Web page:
Pregnant women who contemplate having an abortion must be armed with the facts. Laws must require Informed Consent of the risks and benefits, as with any other medical procedure

You're pregnant - now what?  

There's a lot of talk these days about being "pro-choice".  The laws of the land, via Roe v. Wade, allow women the ultimate choice, but it's not as simple as you think.  

Studies have been done which show that there are physical and psychological risks for the woman who has an abortion.  Apparently, educating pregnant women about these risks has never been a priority, and after more than 40 years of legalized abortion and more than 58 million deaths, there is more than enough evidence that abortion is clearly NOT in the best interest of the mother.  

For the past 43 years, women have not been properly informed of the potential outcomes of this seemingly innocuous action. After all, it's an outpatient procedure and they're home in a few hours.  It's a handy way to take care of an inconvenient problem. 

I believe that abortion is murder, but I'm not going to talk about that right now.  The pregnant woman needs to know what she's getting herself into if she chooses to abort her baby, and in most cases, the abortion clinic is not going to give her that information.

A few states are passing legislation making it mandatory for the patient to give their informed consent.  What is informed consent?  It is the process by which a patient learns about and understands the purpose, benefits, and potential risks of a medical or surgical intervention, and then agrees to receive the treatment.  

So even if we don't view abortion from a moral perspective, one should look at it from the medical / physical health perspective.   

Dr. Byron C. Calhoun, M.D. and Mailee R. Smith, Staff Counsel, Americans United for Life, have published the study, "Significant Potential for Harm: Growing Medical Evidence of Abortion's Negative Impact on Women".  

Following are some of the highlights of the study.  

  • In 1973, abortion was enshrined as a constitutional "right" by the U.S. Supreme Court without any real consideration of the impact of abortion on maternal health. No medical data was entered into the legal record. In fact, when Roe v. Wade was decided four decades ago, there were few, if any, peer-reviewed studies related to the long-term risks of abortion.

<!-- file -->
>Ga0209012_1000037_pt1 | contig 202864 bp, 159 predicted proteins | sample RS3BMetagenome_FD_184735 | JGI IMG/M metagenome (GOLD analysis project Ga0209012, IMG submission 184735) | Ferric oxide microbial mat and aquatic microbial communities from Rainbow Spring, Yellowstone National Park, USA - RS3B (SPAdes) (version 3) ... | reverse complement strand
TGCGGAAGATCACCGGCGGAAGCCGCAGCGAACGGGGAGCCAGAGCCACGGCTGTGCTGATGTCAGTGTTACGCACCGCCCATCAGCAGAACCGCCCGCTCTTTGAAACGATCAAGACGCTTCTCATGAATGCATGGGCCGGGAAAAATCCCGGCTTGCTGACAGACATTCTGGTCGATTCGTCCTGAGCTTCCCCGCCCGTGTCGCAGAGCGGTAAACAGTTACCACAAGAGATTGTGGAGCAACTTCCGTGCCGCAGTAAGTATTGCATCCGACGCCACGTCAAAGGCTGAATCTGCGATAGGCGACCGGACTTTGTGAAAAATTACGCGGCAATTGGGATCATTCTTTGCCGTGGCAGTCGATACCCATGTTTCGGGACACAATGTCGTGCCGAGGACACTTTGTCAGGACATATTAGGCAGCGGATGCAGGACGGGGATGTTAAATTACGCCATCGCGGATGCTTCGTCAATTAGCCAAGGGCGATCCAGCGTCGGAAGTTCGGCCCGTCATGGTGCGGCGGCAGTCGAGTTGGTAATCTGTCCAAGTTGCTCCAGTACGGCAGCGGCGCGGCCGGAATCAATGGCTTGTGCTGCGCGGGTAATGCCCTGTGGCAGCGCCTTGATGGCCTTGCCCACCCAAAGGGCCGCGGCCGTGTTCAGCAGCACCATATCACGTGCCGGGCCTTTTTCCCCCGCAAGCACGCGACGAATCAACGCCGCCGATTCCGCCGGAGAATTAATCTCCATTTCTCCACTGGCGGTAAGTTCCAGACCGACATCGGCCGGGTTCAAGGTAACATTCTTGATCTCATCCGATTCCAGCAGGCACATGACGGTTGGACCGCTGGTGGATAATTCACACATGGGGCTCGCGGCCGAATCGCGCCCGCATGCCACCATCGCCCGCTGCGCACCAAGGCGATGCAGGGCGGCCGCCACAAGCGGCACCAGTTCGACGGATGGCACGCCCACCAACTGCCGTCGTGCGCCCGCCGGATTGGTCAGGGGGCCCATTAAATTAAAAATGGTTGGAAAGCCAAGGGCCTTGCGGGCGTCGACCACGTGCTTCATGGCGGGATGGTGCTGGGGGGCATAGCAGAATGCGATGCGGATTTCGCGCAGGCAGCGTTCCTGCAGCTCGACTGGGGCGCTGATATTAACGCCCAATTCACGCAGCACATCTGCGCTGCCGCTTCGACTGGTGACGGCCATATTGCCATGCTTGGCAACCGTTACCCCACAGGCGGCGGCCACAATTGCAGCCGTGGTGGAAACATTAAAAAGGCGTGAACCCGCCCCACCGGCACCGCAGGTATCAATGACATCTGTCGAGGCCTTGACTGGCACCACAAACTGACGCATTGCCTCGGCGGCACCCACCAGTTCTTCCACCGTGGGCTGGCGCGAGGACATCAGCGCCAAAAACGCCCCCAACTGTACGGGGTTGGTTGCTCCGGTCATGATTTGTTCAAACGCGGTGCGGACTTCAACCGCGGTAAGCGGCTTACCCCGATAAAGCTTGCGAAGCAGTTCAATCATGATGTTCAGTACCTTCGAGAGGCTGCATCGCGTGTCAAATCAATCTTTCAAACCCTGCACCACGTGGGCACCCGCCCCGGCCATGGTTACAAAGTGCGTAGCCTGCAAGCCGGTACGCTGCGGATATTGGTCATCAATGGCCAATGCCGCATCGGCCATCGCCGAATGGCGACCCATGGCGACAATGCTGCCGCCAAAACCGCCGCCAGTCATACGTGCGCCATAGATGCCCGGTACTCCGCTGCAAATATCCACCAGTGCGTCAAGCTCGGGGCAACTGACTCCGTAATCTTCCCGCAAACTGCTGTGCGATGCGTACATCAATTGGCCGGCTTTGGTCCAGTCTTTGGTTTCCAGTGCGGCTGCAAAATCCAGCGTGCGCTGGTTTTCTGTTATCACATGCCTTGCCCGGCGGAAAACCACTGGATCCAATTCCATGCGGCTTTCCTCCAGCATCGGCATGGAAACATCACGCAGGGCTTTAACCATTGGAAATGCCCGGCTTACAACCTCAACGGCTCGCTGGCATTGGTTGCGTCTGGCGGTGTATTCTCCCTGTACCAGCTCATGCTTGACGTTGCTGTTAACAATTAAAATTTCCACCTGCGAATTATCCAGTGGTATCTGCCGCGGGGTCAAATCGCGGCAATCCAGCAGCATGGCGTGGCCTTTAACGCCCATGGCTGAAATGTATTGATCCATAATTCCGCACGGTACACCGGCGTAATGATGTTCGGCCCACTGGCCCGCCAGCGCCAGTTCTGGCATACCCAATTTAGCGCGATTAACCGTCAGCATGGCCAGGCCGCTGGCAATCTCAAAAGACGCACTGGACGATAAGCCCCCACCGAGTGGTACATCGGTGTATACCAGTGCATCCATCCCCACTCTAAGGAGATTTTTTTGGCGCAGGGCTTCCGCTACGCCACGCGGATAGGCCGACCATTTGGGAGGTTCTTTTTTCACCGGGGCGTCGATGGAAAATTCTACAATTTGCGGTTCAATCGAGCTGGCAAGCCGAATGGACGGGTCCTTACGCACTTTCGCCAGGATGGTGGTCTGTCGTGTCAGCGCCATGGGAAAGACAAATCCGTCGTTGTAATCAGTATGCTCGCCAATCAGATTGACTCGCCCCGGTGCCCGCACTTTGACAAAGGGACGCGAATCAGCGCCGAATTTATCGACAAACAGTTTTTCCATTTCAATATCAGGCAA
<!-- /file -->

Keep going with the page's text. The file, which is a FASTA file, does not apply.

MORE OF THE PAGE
• Medical evidence proves that there are much more than "small" risks involved in abortion; abortion carries significant short- and long-term physical risks, as well as serious psychological risks. In fact, medical evidence now reveals that the risk of mortality is higher following abortion than it is following childbirth and that these risks increase substantially later in pregnancy.

  • Minors are even more susceptible to these short-term risks than are older women.

  • Medical abortions caused by abortion-inducing drugs (such as RU-486) also carry particular short-term risks. The drug's label acknowledges that "[n]early all of the women who receive Mifeprex and misoprostol will report adverse  reactions, and many can be expected to report more than one such reaction."  

  • Furthermore, RU-486 (also known as the Mifeprex regimen) has only been tested on women aged 18 to 46. We simply do not yet know how the use of the Mifeprex regimen has impacted young women; however, we do know that, as of April 30, 2011, the FDA knew of 2,207 adverse events in the U.S. related to the use of RU-486, including hemorrhaging, blood loss requiring transfusions, serious infections, and women's deaths. Among the 2,207 adverse events were 14 deaths, 612 hospitalizations, 339 blood transfusions, and 256 infections (including 48 "severe" infections).  

  • There is substantial medical data demonstrating that abortion can have a significant long-term physical impact. Three of the best documented areas are 1) an increased risk of pre-term birth in subsequent pregnancies, 2) an increased risk of placenta previa in subsequent pregnancies, and 3) an increased risk of breast cancer.  

  • According to the U.S. Centers for Disease Control, premature birth is the leading cause of infant mortality in the United States. It is also a risk factor for later disabilities for the child, such as cerebral palsy and behavioral problems.  

  • Given the significant increased risk of pre-term birth following abortion, the millions of women who have had or will have abortions, and the fact that up to 75 percent of women who abort will have a subsequent pregnancy, the potential impact of women's abortions on subsequent pregnancies is overwhelming.  

  • Placenta previa occurs when the placenta covers all or part of the cervix during pregnancy; if it persists until labor, it carries substantial risks for both the mother and the unborn child. For the mother, the risks of placenta previa include life-threatening hemorrhage and post-partum hemorrhage. Risks to the child include pre-term birth and perinatal death.  

  • Thus, as with pre-term birth, the more abortions a woman has, the higher her risk of placenta previa in subsequent pregnancies. And again, because the vast majority of women who have had or will have abortions will have a subsequent pregnancy, this risk is substantial and affects hundreds of thousands of American women and their children.